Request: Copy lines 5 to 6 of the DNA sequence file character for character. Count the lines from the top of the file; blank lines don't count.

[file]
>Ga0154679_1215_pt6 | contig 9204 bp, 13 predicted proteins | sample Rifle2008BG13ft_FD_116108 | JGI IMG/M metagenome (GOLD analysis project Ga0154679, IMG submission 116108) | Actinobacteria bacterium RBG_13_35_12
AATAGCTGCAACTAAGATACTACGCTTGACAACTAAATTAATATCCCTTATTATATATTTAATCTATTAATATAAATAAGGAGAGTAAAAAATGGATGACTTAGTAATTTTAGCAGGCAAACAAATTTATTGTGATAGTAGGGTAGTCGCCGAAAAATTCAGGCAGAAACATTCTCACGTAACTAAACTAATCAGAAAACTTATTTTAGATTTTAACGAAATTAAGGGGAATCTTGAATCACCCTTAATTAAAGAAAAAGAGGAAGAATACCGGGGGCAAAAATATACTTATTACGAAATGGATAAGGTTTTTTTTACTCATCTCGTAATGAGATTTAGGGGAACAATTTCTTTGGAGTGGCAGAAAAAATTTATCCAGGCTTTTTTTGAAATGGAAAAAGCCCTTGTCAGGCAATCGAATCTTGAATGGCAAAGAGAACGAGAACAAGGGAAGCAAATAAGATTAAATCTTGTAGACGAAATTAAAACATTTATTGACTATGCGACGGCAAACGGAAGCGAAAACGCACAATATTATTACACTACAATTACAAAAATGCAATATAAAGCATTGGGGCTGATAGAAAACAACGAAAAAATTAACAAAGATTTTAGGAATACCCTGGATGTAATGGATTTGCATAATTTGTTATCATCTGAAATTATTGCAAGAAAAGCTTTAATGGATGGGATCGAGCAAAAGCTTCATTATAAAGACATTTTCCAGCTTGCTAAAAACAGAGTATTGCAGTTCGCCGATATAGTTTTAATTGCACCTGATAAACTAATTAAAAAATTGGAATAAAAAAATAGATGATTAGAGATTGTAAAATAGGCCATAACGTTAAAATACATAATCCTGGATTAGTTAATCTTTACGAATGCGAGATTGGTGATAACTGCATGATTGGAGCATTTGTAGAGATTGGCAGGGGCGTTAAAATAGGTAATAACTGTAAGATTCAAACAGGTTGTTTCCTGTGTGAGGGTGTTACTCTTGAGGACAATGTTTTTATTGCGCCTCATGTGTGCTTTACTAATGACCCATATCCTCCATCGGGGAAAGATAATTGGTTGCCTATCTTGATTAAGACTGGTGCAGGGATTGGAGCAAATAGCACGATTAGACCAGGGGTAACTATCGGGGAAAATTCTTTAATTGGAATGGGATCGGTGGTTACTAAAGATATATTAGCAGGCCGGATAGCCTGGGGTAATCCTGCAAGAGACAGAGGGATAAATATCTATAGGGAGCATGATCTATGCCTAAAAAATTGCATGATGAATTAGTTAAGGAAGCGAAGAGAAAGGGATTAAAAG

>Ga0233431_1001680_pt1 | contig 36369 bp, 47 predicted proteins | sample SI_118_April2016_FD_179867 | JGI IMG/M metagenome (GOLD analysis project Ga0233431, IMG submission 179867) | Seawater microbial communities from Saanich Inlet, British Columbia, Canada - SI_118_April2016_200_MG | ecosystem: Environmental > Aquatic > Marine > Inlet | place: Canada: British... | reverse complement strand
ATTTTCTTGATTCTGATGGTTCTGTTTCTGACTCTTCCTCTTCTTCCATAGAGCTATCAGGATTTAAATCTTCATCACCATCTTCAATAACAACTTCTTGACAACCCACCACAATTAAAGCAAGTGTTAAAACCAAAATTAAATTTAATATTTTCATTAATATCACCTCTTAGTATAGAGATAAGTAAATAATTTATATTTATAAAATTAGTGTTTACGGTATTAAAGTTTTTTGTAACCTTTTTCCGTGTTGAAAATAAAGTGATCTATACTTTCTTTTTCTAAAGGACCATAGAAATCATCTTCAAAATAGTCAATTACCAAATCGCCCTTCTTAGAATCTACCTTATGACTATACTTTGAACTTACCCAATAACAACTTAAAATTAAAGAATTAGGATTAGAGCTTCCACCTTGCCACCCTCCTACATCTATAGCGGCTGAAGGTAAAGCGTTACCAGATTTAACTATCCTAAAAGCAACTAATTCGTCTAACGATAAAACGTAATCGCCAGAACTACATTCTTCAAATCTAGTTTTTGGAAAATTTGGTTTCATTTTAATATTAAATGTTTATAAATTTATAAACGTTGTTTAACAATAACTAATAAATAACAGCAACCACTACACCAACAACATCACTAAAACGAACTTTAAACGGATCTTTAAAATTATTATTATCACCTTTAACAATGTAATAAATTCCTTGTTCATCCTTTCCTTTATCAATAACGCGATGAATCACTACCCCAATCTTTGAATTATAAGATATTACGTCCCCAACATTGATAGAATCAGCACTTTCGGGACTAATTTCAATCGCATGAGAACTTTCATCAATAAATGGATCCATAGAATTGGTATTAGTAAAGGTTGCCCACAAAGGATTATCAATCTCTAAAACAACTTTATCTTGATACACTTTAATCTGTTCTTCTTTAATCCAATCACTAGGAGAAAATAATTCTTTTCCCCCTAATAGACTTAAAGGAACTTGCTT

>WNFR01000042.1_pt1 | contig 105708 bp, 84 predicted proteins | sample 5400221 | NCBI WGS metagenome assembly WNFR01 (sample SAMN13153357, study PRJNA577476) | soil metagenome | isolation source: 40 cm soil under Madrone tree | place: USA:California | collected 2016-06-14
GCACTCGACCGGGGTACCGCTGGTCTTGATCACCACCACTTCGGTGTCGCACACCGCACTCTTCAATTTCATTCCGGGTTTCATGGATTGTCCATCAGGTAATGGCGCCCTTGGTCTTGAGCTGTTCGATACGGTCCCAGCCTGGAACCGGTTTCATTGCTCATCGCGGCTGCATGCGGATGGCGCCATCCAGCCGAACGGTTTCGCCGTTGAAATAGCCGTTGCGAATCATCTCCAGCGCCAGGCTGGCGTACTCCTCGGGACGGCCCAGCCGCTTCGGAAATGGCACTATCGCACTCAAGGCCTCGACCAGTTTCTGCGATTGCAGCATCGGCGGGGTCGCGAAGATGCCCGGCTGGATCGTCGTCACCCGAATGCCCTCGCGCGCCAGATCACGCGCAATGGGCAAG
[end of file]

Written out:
>WNFR01000042.1_pt1 | contig 105708 bp, 84 predicted proteins | sample 5400221 | NCBI WGS metagenome assembly WNFR01 (sample SAMN13153357, study PRJNA577476) | soil metagenome | isolation source: 40 cm soil under Madrone tree | place: USA:California | collected 2016-06-14
GCACTCGACCGGGGTACCGCTGGTCTTGATCACCACCACTTCGGTGTCGCACACCGCACTCTTCAATTTCATTCCGGGTTTCATGGATTGTCCATCAGGTAATGGCGCCCTTGGTCTTGAGCTGTTCGATACGGTCCCAGCCTGGAACCGGTTTCATTGCTCATCGCGGCTGCATGCGGATGGCGCCATCCAGCCGAACGGTTTCGCCGTTGAAATAGCCGTTGCGAATCATCTCCAGCGCCAGGCTGGCGTACTCCTCGGGACGGCCCAGCCGCTTCGGAAATGGCACTATCGCACTCAAGGCCTCGACCAGTTTCTGCGATTGCAGCATCGGCGGGGTCGCGAAGATGCCCGGCTGGATCGTCGTCACCCGAATGCCCTCGCGCGCCAGATCACGCGCAATGGGCAAG